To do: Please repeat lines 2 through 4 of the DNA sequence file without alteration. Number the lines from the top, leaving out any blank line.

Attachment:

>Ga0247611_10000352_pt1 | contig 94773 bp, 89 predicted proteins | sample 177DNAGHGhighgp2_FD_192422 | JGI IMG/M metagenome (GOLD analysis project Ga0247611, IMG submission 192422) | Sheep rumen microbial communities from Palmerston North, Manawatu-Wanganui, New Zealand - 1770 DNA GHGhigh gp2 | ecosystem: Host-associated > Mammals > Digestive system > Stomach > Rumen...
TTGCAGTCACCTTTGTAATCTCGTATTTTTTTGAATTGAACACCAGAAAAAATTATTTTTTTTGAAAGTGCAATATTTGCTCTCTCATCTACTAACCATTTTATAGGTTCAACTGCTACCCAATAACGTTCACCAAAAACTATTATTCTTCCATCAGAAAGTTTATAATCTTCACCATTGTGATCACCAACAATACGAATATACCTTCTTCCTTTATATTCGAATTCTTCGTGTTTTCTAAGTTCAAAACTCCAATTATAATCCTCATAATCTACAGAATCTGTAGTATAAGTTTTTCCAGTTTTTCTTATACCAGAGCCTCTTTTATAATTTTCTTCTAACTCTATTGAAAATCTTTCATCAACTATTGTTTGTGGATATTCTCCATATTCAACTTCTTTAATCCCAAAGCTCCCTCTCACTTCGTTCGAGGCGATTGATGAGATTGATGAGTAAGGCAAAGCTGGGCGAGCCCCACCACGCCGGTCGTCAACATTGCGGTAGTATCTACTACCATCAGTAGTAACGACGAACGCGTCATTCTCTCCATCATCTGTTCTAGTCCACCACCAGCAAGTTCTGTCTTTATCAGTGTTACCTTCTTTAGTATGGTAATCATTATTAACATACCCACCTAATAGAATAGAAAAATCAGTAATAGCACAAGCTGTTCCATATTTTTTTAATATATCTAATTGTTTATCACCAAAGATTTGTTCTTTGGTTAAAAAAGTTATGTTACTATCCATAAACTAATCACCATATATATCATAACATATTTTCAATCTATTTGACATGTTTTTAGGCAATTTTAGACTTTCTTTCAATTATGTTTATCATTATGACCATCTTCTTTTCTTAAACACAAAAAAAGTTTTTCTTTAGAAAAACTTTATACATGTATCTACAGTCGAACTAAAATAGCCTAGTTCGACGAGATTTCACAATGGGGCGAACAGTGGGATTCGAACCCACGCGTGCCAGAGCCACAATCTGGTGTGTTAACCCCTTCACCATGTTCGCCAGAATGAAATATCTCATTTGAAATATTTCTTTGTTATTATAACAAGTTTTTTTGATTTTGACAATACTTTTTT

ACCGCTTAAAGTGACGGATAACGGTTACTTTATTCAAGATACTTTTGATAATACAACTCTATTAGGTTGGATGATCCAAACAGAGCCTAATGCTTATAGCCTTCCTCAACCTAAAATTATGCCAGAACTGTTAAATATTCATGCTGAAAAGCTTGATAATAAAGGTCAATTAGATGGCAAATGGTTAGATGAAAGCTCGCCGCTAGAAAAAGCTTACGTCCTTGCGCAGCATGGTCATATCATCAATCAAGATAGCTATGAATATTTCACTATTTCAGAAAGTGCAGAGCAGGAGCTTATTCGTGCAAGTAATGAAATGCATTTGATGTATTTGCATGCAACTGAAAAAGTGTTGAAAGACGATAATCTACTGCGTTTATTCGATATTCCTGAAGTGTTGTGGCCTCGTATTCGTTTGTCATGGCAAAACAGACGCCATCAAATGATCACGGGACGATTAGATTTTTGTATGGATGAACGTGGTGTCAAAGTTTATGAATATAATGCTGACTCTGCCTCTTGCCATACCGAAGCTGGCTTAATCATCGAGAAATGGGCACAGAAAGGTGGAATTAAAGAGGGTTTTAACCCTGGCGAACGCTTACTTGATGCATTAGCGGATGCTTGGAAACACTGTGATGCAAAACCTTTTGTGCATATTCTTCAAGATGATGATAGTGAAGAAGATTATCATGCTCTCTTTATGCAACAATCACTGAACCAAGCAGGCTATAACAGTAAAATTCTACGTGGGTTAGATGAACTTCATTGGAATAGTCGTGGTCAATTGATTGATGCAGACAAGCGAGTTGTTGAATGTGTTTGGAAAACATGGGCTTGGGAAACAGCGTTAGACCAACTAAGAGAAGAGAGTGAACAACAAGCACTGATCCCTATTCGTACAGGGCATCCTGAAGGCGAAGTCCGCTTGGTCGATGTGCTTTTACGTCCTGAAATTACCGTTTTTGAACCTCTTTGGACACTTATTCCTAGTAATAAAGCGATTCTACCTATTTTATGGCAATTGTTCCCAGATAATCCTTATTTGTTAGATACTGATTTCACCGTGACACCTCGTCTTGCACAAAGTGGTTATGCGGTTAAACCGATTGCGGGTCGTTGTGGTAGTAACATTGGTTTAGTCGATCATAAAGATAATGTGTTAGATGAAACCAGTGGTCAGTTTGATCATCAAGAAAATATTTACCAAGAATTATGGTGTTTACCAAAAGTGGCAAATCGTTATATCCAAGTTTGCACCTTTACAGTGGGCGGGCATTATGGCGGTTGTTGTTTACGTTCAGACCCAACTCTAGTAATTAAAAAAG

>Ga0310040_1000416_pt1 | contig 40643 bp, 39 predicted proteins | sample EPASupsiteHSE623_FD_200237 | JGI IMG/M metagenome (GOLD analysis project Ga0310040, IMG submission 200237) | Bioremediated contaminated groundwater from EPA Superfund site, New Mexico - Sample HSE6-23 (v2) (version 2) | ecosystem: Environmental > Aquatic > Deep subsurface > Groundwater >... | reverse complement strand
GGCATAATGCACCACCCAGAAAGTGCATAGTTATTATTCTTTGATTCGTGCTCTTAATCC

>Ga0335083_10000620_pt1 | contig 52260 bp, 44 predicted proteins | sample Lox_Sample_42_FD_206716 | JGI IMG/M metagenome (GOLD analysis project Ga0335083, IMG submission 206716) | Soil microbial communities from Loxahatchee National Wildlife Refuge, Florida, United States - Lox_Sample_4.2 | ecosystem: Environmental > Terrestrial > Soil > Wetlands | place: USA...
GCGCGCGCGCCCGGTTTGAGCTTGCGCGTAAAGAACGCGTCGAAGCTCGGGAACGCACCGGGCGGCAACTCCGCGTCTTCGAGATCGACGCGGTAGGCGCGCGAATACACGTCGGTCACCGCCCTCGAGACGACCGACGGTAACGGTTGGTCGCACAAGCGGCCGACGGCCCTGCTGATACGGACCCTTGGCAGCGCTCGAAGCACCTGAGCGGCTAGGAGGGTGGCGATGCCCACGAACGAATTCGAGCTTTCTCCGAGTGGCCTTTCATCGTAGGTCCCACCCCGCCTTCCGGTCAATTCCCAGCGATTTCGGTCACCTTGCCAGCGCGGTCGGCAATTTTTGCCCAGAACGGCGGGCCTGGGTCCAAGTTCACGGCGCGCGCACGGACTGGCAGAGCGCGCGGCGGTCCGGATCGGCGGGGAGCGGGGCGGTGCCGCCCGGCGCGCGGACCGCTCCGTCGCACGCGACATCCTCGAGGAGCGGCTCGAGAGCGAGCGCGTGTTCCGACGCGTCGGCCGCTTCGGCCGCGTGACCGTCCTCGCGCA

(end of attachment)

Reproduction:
TTGCAGTCACCTTTGTAATCTCGTATTTTTTTGAATTGAACACCAGAAAAAATTATTTTTTTTGAAAGTGCAATATTTGCTCTCTCATCTACTAACCATTTTATAGGTTCAACTGCTACCCAATAACGTTCACCAAAAACTATTATTCTTCCATCAGAAAGTTTATAATCTTCACCATTGTGATCACCAACAATACGAATATACCTTCTTCCTTTATATTCGAATTCTTCGTGTTTTCTAAGTTCAAAACTCCAATTATAATCCTCATAATCTACAGAATCTGTAGTATAAGTTTTTCCAGTTTTTCTTATACCAGAGCCTCTTTTATAATTTTCTTCTAACTCTATTGAAAATCTTTCATCAACTATTGTTTGTGGATATTCTCCATATTCAACTTCTTTAATCCCAAAGCTCCCTCTCACTTCGTTCGAGGCGATTGATGAGATTGATGAGTAAGGCAAAGCTGGGCGAGCCCCACCACGCCGGTCGTCAACATTGCGGTAGTATCTACTACCATCAGTAGTAACGACGAACGCGTCATTCTCTCCATCATCTGTTCTAGTCCACCACCAGCAAGTTCTGTCTTTATCAGTGTTACCTTCTTTAGTATGGTAATCATTATTAACATACCCACCTAATAGAATAGAAAAATCAGTAATAGCACAAGCTGTTCCATATTTTTTTAATATATCTAATTGTTTATCACCAAAGATTTGTTCTTTGGTTAAAAAAGTTATGTTACTATCCATAAACTAATCACCATATATATCATAACATATTTTCAATCTATTTGACATGTTTTTAGGCAATTTTAGACTTTCTTTCAATTATGTTTATCATTATGACCATCTTCTTTTCTTAAACACAAAAAAAGTTTTTCTTTAGAAAAACTTTATACATGTATCTACAGTCGAACTAAAATAGCCTAGTTCGACGAGATTTCACAATGGGGCGAACAGTGGGATTCGAACCCACGCGTGCCAGAGCCACAATCTGGTGTGTTAACCCCTTCACCATGTTCGCCAGAATGAAATATCTCATTTGAAATATTTCTTTGTTATTATAACAAGTTTTTTTGATTTTGACAATACTTTTTT

ACCGCTTAAAGTGACGGATAACGGTTACTTTATTCAAGATACTTTTGATAATACAACTCTATTAGGTTGGATGATCCAAACAGAGCCTAATGCTTATAGCCTTCCTCAACCTAAAATTATGCCAGAACTGTTAAATATTCATGCTGAAAAGCTTGATAATAAAGGTCAATTAGATGGCAAATGGTTAGATGAAAGCTCGCCGCTAGAAAAAGCTTACGTCCTTGCGCAGCATGGTCATATCATCAATCAAGATAGCTATGAATATTTCACTATTTCAGAAAGTGCAGAGCAGGAGCTTATTCGTGCAAGTAATGAAATGCATTTGATGTATTTGCATGCAACTGAAAAAGTGTTGAAAGACGATAATCTACTGCGTTTATTCGATATTCCTGAAGTGTTGTGGCCTCGTATTCGTTTGTCATGGCAAAACAGACGCCATCAAATGATCACGGGACGATTAGATTTTTGTATGGATGAACGTGGTGTCAAAGTTTATGAATATAATGCTGACTCTGCCTCTTGCCATACCGAAGCTGGCTTAATCATCGAGAAATGGGCACAGAAAGGTGGAATTAAAGAGGGTTTTAACCCTGGCGAACGCTTACTTGATGCATTAGCGGATGCTTGGAAACACTGTGATGCAAAACCTTTTGTGCATATTCTTCAAGATGATGATAGTGAAGAAGATTATCATGCTCTCTTTATGCAACAATCACTGAACCAAGCAGGCTATAACAGTAAAATTCTACGTGGGTTAGATGAACTTCATTGGAATAGTCGTGGTCAATTGATTGATGCAGACAAGCGAGTTGTTGAATGTGTTTGGAAAACATGGGCTTGGGAAACAGCGTTAGACCAACTAAGAGAAGAGAGTGAACAACAAGCACTGATCCCTATTCGTACAGGGCATCCTGAAGGCGAAGTCCGCTTGGTCGATGTGCTTTTACGTCCTGAAATTACCGTTTTTGAACCTCTTTGGACACTTATTCCTAGTAATAAAGCGATTCTACCTATTTTATGGCAATTGTTCCCAGATAATCCTTATTTGTTAGATACTGATTTCACCGTGACACCTCGTCTTGCACAAAGTGGTTATGCGGTTAAACCGATTGCGGGTCGTTGTGGTAGTAACATTGGTTTAGTCGATCATAAAGATAATGTGTTAGATGAAACCAGTGGTCAGTTTGATCATCAAGAAAATATTTACCAAGAATTATGGTGTTTACCAAAAGTGGCAAATCGTTATATCCAAGTTTGCACCTTTACAGTGGGCGGGCATTATGGCGGTTGTTGTTTACGTTCAGACCCAACTCTAGTAATTAAAAAAG

>Ga0310040_1000416_pt1 | contig 40643 bp, 39 predicted proteins | sample EPASupsiteHSE623_FD_200237 | JGI IMG/M metagenome (GOLD analysis project Ga0310040, IMG submission 200237) | Bioremediated contaminated groundwater from EPA Superfund site, New Mexico - Sample HSE6-23 (v2) (version 2) | ecosystem: Environmental > Aquatic > Deep subsurface > Groundwater >... | reverse complement strand